The District Court of the District of Columbia has issued a decisive order vacating HUD’s 2013 Fair Housing Act disparate impact rule. The rule, as we’ve discussed, has always been based on a shaky legal foundation, but is one on which HUD and the DOJ have relied on in increasingly aggressive fair lending enforcement.
Plaintiffs the American Insurance Association and National Association of Mutual Insurance Companies sued HUD and the HUD Secretary in June 2013, challenging the agency’s promulgation of the disparate impact rule. Plaintiffs allege that HUD violated the Administrative Procedure Act by exceeding its statutory authority under the FHA, because the rule expanded the scope of the FHA to recognize not only disparate-treatment claims (i.e., intentional discrimination, which the FHA prohibits) but also disparate-impact claims (i.e., facially neutral practices with discriminatory effects, which the FHA does not mention).
Far from limiting its holding to Plaintiffs’ narrower, insurance-specific argument under the McCarran-Ferguson Act, as some industry watchers suspected it might do, the court’s wide-reaching holding decided every substantive issue in Plaintiffs’ favor:
- First, it rejected out-of-hand HUD’s argument that Plaintiffs lacked standing, exclaiming, “I find that plaintiffs’ claims are over ripe for judicial review!”
- Next, the court declined HUD’s invitation to defer to the agency’s interpretation of the FHA, explaining, “I agree with the plaintiffs that the FHA unambiguously prohibits only intentional discrimination.” The court therefore held that the disparate impact rule “exceeds HUD’s “statutory jurisdiction, authority, or limitations . . . and thereby violates the APA.”
- The court then rejected HUD’s argument that every circuit court to decide the issue has held that the FHA permits a disparate impact theory: “Please! The Supreme Court itself has made clear that a statute is not ambiguous simply because there is a lack of judicial consensus as to its proper meaning. . . .”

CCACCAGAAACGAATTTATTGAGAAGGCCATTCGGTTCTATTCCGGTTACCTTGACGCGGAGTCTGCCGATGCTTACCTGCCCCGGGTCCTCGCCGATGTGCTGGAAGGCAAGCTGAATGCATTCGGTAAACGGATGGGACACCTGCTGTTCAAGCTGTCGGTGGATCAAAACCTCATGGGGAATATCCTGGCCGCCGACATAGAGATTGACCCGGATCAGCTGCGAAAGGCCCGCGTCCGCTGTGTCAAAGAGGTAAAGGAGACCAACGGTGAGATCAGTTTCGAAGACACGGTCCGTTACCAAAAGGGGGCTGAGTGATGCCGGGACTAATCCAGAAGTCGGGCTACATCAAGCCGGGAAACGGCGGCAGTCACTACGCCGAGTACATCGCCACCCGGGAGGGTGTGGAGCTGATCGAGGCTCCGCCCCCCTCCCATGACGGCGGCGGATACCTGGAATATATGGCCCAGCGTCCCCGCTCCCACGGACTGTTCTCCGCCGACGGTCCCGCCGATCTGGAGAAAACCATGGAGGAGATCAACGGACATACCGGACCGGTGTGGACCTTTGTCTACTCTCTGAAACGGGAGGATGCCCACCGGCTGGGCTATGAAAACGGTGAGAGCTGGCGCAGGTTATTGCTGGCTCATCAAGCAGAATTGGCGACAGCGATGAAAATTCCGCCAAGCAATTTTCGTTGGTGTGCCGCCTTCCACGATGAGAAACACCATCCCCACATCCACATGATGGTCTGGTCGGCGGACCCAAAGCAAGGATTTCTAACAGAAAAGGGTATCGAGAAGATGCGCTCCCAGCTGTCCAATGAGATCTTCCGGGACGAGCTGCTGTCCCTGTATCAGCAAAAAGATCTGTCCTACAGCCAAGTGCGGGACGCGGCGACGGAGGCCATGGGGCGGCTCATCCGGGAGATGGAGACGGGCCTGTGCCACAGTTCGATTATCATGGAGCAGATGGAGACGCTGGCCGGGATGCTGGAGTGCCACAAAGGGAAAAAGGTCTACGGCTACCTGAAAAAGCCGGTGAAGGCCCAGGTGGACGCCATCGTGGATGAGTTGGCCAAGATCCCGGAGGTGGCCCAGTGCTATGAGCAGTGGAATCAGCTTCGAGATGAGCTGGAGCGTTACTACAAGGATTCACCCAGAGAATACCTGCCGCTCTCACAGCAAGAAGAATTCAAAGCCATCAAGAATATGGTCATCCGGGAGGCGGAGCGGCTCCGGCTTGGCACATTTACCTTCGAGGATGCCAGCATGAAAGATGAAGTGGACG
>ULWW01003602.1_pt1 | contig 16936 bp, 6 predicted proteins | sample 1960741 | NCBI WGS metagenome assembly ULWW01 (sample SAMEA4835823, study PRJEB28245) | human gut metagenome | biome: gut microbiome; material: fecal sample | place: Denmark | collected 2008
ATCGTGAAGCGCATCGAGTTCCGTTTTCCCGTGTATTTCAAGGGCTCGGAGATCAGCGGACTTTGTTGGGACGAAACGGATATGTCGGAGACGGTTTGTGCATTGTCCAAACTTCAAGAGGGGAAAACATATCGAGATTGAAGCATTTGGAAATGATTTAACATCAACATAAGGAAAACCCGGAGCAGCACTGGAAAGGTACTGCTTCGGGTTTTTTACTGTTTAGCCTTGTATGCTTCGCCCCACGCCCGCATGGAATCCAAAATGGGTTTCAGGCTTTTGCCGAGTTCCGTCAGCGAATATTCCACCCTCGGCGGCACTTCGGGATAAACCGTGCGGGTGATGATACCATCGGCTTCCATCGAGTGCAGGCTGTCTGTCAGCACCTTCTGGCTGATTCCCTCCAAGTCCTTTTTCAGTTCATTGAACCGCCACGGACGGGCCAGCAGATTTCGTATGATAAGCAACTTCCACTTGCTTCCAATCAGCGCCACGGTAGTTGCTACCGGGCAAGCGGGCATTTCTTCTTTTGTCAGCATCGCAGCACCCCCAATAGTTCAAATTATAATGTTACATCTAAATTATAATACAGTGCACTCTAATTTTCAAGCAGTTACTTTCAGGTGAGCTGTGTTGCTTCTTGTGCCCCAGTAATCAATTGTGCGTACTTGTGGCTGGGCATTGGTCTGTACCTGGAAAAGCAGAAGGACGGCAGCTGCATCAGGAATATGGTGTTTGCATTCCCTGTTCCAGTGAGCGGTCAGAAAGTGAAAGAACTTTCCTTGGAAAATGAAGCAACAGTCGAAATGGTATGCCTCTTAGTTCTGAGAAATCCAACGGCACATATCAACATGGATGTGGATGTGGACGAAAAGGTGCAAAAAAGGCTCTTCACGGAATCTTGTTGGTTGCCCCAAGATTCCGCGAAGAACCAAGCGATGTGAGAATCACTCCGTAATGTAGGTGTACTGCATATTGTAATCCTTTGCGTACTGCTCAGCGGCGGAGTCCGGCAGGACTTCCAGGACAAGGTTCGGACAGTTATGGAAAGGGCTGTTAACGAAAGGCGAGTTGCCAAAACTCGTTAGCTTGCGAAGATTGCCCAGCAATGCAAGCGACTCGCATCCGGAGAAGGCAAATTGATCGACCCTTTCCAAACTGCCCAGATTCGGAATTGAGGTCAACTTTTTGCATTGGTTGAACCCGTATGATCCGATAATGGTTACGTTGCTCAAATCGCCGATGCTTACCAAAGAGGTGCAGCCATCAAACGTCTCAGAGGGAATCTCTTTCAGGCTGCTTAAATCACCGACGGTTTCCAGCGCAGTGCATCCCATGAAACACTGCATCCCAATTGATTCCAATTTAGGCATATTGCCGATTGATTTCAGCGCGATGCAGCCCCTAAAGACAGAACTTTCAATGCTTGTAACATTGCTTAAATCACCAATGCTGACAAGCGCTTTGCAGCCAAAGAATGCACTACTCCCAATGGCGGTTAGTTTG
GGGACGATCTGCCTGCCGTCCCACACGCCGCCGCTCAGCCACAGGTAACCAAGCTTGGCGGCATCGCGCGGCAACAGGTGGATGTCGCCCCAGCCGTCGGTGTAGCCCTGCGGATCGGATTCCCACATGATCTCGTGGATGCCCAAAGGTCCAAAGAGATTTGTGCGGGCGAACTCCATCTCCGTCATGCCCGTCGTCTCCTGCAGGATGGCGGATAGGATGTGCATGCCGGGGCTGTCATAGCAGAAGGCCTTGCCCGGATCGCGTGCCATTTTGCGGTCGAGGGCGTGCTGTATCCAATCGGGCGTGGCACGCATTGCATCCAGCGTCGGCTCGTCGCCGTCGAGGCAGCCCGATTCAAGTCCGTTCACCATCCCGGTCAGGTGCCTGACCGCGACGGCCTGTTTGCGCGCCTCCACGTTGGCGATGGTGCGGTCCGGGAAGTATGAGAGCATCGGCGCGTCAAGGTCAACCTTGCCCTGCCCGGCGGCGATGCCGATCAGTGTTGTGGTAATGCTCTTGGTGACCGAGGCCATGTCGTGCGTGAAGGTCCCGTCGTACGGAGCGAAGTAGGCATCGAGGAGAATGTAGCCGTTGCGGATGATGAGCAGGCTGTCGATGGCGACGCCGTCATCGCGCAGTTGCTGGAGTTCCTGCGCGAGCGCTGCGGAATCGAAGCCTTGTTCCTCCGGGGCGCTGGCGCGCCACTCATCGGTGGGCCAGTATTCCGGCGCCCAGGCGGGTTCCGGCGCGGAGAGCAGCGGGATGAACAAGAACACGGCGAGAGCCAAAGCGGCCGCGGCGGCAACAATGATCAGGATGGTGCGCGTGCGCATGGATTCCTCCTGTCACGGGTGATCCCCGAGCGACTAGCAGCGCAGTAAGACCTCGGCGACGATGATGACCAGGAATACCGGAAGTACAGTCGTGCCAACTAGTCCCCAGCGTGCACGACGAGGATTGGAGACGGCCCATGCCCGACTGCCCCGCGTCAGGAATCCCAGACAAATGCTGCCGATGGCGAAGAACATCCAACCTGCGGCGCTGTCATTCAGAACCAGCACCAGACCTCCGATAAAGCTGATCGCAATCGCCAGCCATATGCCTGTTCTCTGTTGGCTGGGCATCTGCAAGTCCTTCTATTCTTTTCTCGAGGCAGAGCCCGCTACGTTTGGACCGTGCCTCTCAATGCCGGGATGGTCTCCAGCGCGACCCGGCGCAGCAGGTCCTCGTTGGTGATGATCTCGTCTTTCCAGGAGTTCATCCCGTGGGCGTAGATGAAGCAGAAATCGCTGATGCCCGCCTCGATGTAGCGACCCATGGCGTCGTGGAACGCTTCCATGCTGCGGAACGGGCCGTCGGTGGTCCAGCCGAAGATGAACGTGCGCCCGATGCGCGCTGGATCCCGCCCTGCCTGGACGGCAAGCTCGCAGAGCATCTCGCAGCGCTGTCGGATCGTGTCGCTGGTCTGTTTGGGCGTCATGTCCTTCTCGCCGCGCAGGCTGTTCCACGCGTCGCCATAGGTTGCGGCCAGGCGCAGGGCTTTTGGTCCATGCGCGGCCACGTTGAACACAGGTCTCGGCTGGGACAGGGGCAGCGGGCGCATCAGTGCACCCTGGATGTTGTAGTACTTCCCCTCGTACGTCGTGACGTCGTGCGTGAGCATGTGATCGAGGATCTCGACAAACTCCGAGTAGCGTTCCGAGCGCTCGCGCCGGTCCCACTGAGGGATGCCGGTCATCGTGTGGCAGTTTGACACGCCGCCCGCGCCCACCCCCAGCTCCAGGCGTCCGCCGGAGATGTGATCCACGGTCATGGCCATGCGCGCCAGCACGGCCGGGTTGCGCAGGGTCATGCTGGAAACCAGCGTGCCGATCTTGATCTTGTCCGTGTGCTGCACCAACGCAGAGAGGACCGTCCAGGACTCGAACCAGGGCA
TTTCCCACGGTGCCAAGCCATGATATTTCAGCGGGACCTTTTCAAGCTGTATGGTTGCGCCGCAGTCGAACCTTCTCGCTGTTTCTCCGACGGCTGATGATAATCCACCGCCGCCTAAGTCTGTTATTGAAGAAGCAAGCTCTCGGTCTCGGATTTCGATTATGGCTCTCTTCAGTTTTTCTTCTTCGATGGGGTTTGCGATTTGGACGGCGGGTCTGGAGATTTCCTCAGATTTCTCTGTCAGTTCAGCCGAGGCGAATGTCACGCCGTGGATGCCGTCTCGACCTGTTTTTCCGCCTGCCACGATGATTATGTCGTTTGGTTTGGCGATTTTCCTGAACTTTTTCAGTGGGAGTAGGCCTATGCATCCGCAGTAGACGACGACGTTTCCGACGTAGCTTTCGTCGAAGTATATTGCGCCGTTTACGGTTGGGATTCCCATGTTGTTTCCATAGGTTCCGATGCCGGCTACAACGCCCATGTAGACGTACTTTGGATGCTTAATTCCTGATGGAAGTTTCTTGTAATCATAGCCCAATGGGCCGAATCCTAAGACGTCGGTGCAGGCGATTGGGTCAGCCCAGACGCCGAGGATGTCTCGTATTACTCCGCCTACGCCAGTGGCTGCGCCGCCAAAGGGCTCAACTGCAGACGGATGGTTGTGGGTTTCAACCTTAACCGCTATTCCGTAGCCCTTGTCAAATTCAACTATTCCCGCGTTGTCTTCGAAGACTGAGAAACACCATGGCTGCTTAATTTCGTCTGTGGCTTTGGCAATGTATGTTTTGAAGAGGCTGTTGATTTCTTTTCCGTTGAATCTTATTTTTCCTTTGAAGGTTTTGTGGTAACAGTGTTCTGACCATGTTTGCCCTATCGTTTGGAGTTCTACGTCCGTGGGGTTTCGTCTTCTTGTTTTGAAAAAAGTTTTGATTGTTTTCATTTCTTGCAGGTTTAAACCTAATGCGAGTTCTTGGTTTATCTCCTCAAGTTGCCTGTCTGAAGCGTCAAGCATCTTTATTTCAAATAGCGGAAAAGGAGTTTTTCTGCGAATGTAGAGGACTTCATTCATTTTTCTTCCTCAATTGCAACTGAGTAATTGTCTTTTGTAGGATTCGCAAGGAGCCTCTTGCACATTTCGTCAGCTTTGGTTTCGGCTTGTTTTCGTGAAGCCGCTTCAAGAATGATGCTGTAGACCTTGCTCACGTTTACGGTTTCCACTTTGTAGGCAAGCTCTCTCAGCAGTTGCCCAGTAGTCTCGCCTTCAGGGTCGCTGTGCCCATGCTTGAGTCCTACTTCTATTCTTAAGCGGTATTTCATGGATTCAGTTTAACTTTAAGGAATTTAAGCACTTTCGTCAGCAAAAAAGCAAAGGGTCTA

- The court concluded with this admonition: “This is, yet another example of an Administrative Agency trying desperately to write into law that which Congress never intended to sanction,” and, “it is nothing less than an artful misinterpretation of Congress’s intent that is, frankly, too clever by half.”
While the decision is limited to the FHA, the core reasoning—that the statute includes no “effects” based language, as is necessary to allow for a disparate impact claim after the Supreme Court’s decision in Smith v. City of Jackson, Miss., 544 U.S. 228 (2005)—ought to apply equally to the Equal Credit Opportunity Act, which the CFPB and other agencies currently interpret as permitting disparate impact claims.
As we’ve discussed, the Supreme Court will finally be allowed to hear the case for disparate impact liability under the FHA in Texas Department of Housing and Community Affairs v. Inclusive Communities Project, No. 13-1371 (U.S. Oct. 2, 2014), after the parties in two previous appeals settled in connection with last-minute efforts engineered to avoid the Court’s review of the disparate impact question.